When collimated, on-axis light is focused by an ideal lens. All light rays cross the optical axis at a single point, forming a spot with a diameter determined by the diffraction formula in the Spot Size tutorial. However, many lenses exhibit a phenomenon termed spherical aberration. This causes light rays impinging near the lens edge to cross the optical axis closer to the lens than those going through the lens center, as shown in the graphic at left.
Spherical aberration increases spot size and causes best focus to occur at a different location than the calculated effective focal length. Spherical aberration, a function of several factors, includes lens shape, orientation, and index of refraction. For example, the best shape for a crown glass lens used to focus visible light to a minimum spot size is a biconvex lens. Conversely, for a ZnSe lens used at 10.6µm, the best design for a minimum spot size is a meniscus lens.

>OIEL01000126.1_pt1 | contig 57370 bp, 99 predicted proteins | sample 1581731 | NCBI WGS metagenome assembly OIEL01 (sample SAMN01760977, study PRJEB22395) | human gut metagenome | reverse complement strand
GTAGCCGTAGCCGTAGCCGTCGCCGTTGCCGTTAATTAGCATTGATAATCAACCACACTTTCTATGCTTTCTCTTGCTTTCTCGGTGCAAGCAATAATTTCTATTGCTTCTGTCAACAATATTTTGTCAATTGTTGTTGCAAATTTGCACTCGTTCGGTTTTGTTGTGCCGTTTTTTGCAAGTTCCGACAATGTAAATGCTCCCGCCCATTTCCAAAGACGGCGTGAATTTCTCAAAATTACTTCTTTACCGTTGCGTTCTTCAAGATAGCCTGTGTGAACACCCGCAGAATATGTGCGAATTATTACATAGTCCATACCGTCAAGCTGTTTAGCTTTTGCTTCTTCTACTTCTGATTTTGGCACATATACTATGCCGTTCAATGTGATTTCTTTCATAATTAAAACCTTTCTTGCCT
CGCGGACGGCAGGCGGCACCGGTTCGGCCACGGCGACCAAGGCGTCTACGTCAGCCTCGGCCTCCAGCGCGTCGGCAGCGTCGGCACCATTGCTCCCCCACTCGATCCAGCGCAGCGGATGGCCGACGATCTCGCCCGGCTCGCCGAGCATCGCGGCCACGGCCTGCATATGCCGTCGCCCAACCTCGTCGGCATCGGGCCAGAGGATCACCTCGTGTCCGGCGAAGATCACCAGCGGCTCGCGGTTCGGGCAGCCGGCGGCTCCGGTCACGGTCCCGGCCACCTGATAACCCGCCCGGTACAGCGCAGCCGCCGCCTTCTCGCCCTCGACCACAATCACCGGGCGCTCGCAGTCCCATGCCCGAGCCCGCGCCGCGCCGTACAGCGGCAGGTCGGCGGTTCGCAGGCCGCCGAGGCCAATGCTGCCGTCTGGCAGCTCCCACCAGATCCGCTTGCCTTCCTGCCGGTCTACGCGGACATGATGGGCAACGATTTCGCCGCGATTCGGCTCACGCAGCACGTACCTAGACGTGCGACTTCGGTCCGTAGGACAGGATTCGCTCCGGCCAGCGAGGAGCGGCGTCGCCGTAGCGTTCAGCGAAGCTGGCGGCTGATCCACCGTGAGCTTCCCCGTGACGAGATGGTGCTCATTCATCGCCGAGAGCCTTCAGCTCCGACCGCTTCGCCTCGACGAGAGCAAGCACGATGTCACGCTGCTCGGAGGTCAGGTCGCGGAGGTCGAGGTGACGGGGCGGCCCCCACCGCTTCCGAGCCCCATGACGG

The exact spot size for a given lens under specific circumstances is determined by ray tracing; however, a useful formula for estimating the spot size due to spherical aberration in a best form lens is:
The most important point to note from the preceding formula is that the spot size due to spherical aberration is proportional to the cube of the beam diameter and inversely proportional to the square of the focal length. Thus, as the laser beam diameter decreases for a given lens, spot size rapidly decreases due to spherical aberration. Similarly, as focal length increases for a given laser beam diameter, the spherical aberration spot size is again reduced. For all the materials listed, the k value is significantly smaller for meniscus lenses than for plano-convex lenses. Thus, when spherical aberration is significant, the meniscus lens will perform better than the plano-convex lens.
Spherical Aberration Table